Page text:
Egyptian official sources offered no comment on Cairo’s response to this, and declined to answer questions on whether Egypt is reaching out to any of the parties opposed to the prime minister of Ethiopia. Cairo is, of course, currently embroiled in its own conflict with Ahmed’s government over the filling and operation of the Grand Ethiopian Renaissance Dam (GERD) which Ethiopia is building on the Blue Nile.
“We keep an eye on our interests, and a long conflict in Ethiopia is not exactly something we look forward to. Egypt’s interests in East Africa extend, after all, beyond an agreement with Sudan and Ethiopia over the dam,” says an informed Egyptian government source.
Cairo is concerned that any deterioration in security in Ethiopia, a country at the heart of East Africa and with links to the vulnerable Sahel and Sahara zones, will open up a space for Jihadis to operate. One Egyptian diplomat, speaking on condition of anonymity, put it bluntly. “We are not only concerned how developments will impact the GERD, but how they will influence the whole of East Africa.”
Jihadis are already active in the region, especially in Somalia, a country rent by political disputes and where President Mohamed Abdullahi Farmaajo was recently forced to backtrack on plans to cancel elections and extend his presidency, but remains determined to expand his powers.
Somalia is also in the grip of a severe drought that is affecting close to a quarter of its population, according to UN figures. This week, the Somali Cash Consortium urged donors and governments to mobilise resources immediately to avert a humanitarian catastrophe in a country already reeling from decades of civil war.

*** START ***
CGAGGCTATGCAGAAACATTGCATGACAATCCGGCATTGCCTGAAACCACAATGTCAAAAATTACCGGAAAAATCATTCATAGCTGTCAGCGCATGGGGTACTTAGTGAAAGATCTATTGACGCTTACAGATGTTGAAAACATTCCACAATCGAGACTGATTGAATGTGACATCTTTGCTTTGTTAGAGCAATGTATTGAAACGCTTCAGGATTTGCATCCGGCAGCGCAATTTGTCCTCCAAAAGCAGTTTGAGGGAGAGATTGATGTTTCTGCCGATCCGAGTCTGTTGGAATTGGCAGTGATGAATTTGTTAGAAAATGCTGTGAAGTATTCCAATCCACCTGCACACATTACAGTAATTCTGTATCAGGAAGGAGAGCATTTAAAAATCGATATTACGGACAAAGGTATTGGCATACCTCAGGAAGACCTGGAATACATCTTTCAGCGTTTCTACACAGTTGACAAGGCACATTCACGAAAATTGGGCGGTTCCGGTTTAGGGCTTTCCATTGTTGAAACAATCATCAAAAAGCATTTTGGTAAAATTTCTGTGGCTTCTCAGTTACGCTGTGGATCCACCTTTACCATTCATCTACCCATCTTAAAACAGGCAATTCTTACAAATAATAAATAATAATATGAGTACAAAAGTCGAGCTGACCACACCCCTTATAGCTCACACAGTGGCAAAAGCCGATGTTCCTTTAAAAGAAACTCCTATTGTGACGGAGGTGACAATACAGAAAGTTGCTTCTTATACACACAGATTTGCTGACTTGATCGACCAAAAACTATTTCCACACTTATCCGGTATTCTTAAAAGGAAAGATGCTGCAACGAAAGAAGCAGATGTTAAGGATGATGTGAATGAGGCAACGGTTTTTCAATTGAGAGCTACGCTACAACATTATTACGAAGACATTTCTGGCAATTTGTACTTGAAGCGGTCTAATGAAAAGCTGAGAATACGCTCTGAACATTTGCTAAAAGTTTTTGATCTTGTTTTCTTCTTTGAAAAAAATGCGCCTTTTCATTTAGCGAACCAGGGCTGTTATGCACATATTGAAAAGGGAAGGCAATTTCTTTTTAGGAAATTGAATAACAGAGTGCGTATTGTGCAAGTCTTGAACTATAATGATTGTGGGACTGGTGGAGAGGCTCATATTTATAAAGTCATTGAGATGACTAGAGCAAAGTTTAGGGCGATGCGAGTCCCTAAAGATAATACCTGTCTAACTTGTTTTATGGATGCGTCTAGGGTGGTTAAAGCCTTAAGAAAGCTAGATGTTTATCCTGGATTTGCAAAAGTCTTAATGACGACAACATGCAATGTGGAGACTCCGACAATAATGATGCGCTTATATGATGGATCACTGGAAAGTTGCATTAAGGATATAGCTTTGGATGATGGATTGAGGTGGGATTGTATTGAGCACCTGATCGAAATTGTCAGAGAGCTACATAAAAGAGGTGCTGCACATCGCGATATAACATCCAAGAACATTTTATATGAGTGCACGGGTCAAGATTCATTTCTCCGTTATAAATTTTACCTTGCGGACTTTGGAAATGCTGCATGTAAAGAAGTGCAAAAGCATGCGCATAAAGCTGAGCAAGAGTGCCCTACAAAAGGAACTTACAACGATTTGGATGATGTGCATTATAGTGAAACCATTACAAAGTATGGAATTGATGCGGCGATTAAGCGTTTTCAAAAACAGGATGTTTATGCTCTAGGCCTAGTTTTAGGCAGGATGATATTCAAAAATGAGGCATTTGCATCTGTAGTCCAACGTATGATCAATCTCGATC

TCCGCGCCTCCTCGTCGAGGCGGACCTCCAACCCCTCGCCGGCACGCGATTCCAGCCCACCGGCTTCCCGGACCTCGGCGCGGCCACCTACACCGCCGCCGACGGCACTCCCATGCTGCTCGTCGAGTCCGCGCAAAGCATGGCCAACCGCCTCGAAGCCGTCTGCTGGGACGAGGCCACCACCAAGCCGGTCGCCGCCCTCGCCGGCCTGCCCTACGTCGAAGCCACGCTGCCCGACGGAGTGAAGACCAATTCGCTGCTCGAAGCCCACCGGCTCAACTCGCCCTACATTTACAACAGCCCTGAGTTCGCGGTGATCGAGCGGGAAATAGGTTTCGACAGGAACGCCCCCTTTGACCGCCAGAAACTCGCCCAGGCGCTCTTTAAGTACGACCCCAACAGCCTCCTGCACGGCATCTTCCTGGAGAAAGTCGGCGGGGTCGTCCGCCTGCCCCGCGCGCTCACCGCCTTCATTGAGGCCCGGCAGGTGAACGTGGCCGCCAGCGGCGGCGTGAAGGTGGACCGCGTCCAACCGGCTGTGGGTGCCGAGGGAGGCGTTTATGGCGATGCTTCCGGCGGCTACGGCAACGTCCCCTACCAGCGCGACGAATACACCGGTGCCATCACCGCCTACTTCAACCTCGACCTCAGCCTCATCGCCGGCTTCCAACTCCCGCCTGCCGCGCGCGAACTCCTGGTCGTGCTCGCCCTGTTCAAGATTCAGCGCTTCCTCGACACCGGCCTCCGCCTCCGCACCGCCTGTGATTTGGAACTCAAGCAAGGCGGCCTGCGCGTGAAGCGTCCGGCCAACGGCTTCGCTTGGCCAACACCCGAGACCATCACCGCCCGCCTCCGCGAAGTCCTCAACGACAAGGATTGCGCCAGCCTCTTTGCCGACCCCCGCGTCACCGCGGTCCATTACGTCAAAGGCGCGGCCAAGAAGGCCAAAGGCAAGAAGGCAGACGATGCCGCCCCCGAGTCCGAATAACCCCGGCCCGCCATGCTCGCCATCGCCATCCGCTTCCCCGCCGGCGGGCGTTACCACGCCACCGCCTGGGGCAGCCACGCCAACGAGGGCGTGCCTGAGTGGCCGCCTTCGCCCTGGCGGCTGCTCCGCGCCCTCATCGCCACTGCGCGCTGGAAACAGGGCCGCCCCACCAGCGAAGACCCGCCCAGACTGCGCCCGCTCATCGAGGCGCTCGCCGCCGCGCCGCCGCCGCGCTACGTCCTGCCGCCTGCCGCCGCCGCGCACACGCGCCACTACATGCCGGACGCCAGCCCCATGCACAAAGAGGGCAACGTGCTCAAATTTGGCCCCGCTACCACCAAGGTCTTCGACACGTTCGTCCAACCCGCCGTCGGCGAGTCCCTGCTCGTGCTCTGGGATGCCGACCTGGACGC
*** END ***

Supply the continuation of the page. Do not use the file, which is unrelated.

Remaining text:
Cairo is concerned that the conflict in Ethiopia, which already involves Eretria, could spill over into Somalia, which Ethiopia invaded in 2006, an action that led to the establishment of the radical Al-Shabab movement.
Meanwhile, Egypt has been closely following the fighting along Sudan’s border with Ethiopia. The conflict, which has been rumbling for several months, escalated this week. Sudan announced that Ethiopian forces had launched an attack on the Fashqa border zone, and that Abdel-Fattah Al-Burhan had travelled to the battlefront.
Egypt also remains worried, according to the same source, over developments in Sudan and “what seems to be a frail agreement between the military and the civilians” brokered by the US. Despite the agreement allowing the return of Sudan’s Prime Minister Abdalla Hamdok after he was removed on 25 October by the military, protests in Sudan have continued with demonstrators demanding more guarantees for the transition to civilian rule.
“The region is passing through a very sensitive time. There is growing foreign presence around the ports of East Africa which overlook Egypt’s strategic Red Sea zone; there is the fate of the negotiations on the filling and operation of GERD; and we have a lot to worry about when it comes to Jihadi movements, undocumented migration, arms smuggling, and human trafficking,” said a government official. “It does not look like the coming month, nor the coming year, for that matter, will be easy for this part of the continent.”
Egypt had been hoping to upgrade economic, trade, and development cooperation with countries across the region. Last week, for the first time in 20 years, Egypt hosted a COMESA meeting, and the government is offering incentives to the private sector to expand trade with countries across East Africa.
*A version of this article appears in print in the 2 December, 2021 edition of Al-Ahram Weekly.